Credit to Author: Tempo Desk| Date: Wed, 14 Aug 2019 00:29:00 +0000
IT is such a difficult problem – how to distinguish a well-meaning gift from a bribe.
Republic Act 3019, the Anti-Graft and Corrupt Practices Act, prohibits public officials from “directly or indirectly requesting any gift, present, share, percentage, or benefit, for himself or for any other person, in connection with any contract or transaction between the government and any other party, wherein the public officer in his official capacity has to intervene under the law.”
In one of its sections, however, the law also states: “Unsolicited gifts or presents of small or significant value offered or given as a mere ordinary token of gratitude or friendship, according to local customs or usage, shall be excepted from the provisions of this act.”
Last Friday, President Duterte, speaking at the celebration of the 118th anniversary of the Police Service at Camp Crame, said he does not consider giving gifts to police and other public servants as bribery. “Well, if given as a gift, accept it,” he said. “It cannot be bribery because it is allowed by law.” He added: “I call upon you to keep your integrity intact as you uphold the highest ethical and professional standards in public service.”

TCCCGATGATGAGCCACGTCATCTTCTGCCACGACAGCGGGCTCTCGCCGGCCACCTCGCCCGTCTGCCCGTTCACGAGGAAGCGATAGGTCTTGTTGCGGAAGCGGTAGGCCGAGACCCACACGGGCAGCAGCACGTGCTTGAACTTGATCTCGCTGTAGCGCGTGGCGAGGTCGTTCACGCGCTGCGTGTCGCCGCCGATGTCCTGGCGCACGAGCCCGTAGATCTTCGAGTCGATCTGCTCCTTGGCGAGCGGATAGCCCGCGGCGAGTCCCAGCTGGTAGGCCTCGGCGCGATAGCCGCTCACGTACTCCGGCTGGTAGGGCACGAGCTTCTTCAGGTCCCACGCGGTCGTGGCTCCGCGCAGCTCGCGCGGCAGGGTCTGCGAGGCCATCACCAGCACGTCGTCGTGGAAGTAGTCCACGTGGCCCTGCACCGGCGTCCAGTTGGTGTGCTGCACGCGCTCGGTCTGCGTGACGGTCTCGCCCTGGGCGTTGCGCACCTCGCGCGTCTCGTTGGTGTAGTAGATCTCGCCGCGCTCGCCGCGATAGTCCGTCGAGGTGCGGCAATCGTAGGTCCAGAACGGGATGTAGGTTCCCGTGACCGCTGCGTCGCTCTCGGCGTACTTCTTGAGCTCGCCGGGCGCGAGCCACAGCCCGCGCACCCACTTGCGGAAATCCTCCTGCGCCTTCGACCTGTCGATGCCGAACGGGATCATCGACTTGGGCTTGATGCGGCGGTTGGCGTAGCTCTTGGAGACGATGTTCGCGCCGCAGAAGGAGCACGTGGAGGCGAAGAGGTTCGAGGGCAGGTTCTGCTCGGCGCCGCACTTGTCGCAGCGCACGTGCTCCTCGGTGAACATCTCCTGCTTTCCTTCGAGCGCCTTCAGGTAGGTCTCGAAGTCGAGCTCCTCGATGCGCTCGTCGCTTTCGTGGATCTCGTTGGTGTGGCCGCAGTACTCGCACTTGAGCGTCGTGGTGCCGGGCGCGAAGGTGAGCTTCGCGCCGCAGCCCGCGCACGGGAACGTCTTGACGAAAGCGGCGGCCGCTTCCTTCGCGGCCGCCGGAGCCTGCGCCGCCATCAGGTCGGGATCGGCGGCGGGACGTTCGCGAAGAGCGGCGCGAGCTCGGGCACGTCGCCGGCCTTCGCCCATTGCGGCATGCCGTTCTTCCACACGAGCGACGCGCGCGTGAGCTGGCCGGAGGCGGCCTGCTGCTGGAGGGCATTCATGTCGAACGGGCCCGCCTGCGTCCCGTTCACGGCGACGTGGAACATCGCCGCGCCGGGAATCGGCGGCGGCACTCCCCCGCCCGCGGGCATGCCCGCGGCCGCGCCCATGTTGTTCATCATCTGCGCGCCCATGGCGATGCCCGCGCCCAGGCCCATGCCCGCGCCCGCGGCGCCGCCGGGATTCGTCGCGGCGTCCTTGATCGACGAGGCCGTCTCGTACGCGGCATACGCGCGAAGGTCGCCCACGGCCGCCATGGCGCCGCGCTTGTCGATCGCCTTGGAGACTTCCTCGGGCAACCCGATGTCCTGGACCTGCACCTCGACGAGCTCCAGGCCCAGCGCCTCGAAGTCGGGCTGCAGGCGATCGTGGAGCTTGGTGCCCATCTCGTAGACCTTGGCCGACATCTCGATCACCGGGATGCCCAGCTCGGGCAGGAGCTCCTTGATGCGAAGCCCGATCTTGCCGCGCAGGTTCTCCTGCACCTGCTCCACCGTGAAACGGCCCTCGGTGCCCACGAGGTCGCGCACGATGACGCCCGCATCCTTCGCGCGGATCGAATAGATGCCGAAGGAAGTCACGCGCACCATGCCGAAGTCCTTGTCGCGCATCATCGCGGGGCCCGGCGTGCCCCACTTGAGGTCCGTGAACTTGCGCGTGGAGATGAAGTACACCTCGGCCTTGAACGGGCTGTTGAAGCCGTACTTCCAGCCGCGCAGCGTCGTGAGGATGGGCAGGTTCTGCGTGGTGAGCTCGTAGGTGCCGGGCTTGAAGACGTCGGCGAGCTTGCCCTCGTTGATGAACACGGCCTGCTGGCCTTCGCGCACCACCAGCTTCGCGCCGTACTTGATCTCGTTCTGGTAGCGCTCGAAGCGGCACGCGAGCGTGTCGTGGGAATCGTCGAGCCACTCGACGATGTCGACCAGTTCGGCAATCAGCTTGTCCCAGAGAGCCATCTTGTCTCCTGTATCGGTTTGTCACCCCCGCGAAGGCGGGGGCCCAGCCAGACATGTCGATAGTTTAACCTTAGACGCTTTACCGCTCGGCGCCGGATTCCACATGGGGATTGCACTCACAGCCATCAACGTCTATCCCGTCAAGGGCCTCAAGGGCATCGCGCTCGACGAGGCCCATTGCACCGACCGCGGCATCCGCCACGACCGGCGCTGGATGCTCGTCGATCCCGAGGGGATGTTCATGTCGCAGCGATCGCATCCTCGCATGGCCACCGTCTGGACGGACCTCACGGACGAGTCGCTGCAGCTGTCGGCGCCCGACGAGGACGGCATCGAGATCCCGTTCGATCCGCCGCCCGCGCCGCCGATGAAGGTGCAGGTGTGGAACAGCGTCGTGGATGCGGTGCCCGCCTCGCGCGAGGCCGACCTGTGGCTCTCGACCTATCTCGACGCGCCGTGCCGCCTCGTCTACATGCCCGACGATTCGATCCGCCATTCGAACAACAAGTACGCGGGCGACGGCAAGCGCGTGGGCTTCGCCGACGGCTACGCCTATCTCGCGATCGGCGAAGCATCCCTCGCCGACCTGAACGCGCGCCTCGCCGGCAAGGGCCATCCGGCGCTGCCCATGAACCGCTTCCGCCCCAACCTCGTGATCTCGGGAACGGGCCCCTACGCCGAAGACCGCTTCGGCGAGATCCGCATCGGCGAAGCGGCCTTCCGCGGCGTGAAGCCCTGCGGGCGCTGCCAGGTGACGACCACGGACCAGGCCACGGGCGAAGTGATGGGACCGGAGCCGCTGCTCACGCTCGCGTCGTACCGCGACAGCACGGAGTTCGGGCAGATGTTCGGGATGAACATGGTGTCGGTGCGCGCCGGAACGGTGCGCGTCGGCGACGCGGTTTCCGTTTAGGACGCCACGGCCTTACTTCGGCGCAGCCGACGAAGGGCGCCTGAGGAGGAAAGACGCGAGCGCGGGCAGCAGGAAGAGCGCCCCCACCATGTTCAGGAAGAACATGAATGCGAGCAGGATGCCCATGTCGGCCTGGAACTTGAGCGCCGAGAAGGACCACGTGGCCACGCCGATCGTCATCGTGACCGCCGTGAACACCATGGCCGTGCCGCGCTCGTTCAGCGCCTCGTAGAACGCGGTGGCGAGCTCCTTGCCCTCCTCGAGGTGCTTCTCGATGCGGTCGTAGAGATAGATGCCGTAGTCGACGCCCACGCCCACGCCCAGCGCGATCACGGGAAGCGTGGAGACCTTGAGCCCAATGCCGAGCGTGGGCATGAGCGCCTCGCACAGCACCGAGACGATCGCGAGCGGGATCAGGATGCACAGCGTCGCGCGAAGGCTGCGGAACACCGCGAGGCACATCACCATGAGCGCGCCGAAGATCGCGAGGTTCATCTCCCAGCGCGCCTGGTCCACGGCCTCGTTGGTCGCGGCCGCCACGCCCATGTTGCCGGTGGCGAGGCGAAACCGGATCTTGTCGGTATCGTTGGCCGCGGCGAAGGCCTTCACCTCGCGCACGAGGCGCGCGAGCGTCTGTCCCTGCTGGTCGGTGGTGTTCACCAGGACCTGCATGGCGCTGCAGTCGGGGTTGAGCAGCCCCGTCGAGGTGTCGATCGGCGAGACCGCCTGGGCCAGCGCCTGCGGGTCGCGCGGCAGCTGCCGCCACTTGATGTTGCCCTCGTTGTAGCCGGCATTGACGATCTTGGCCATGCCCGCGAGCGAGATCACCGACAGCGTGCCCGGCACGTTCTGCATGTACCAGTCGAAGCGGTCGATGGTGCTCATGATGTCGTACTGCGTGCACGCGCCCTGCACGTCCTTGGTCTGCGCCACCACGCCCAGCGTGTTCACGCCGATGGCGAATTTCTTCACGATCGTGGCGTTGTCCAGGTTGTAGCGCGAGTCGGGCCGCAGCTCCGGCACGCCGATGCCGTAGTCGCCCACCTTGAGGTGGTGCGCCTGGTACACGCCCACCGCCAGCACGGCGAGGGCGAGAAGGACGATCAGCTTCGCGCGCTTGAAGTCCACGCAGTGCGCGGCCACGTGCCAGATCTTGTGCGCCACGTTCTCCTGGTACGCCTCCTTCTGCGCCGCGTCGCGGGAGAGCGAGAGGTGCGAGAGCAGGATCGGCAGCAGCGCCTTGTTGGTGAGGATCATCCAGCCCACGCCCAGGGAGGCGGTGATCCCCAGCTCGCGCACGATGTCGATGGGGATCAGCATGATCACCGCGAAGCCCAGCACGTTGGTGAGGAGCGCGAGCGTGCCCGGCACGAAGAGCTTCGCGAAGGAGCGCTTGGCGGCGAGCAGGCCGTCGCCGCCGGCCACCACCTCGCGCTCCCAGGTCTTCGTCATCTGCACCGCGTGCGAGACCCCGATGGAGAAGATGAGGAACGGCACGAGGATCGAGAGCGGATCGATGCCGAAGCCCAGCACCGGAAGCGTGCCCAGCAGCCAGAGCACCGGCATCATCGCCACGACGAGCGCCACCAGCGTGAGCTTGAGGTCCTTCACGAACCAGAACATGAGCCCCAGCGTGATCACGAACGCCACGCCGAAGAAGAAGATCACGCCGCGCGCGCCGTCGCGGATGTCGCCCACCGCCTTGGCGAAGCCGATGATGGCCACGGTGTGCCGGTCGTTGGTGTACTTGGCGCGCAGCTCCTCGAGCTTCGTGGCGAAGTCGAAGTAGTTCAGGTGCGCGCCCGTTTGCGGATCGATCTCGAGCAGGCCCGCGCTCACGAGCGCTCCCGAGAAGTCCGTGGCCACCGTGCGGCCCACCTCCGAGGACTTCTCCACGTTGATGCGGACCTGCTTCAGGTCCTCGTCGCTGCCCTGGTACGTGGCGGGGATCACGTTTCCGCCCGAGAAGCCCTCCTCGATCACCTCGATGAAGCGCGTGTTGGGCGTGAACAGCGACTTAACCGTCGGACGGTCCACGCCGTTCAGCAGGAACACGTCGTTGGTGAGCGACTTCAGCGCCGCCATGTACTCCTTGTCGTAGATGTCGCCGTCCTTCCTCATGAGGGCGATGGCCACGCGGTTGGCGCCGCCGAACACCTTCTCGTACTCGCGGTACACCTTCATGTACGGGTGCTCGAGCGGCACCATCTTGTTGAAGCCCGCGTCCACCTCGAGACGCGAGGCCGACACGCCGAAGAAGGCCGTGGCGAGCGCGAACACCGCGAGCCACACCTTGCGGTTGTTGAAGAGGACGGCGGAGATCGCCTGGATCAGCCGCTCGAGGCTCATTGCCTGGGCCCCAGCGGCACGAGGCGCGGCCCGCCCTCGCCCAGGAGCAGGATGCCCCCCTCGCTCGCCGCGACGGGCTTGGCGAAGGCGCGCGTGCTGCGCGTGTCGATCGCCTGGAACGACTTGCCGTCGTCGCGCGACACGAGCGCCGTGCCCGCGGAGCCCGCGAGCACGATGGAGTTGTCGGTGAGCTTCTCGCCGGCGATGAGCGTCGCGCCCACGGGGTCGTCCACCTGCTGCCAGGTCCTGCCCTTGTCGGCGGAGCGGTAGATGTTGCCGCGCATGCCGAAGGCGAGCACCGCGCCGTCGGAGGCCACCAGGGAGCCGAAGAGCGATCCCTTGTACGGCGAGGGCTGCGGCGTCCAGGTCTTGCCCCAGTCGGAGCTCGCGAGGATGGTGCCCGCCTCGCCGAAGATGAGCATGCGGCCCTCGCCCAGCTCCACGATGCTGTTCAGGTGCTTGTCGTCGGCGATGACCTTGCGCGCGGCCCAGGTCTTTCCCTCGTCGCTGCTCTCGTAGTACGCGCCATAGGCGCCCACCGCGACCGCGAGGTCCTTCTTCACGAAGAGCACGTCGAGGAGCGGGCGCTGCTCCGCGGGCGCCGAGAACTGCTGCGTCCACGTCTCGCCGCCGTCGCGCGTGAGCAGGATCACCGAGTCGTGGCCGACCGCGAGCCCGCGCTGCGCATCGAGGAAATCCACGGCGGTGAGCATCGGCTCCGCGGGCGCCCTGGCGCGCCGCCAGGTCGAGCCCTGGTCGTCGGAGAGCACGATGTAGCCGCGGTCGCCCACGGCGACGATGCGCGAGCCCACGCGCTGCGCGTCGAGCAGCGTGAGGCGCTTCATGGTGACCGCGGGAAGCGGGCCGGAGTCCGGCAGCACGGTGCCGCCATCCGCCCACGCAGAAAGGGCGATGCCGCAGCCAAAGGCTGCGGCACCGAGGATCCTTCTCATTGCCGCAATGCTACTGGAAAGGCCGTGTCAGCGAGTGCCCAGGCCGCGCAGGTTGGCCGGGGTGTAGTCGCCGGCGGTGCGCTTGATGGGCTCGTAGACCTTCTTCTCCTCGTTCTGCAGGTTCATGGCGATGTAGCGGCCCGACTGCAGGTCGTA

In all of human affairs, there is truly nothing 100 percent, nothing total, nothing absolute – which is why we condemn totalitarianism and absolutism in governments. Filipinos, in particular, are known to get along with other people, because they make allowances for differences of opinion, of customs, political beliefs, of cultural orientation.
This is why the nation frowns at laws and regulations and practices with the element of totality – like the death penalty. Public street should not be used for private gain, but at Christmas time, mayors allow vendors to do a little business in street stalls. There are definite rules for the release of goods at customs, but the process can be speeded up if certain officials can be persuaded to work overtime or cut corners. Legislators are not supposed to benefit from the laws they pass, but surely they should be able to have a farm road in their district included in the overall program of public works.
These are occasional exceptions from the normal course of government planning and action. It is perhaps when exceptions become the rule, when they become systematized because, somewhere along the way, there was private gain, that the original act of generosity and gratitude becomes an act of corruption.
It is truly difficult to determine when one metamorphoses into another. So much depends on human goodwill, on the innate goodness of individual officials. We must hope that we have more of such good officials than the ones who are quick to take advantage of any situation for personal gain.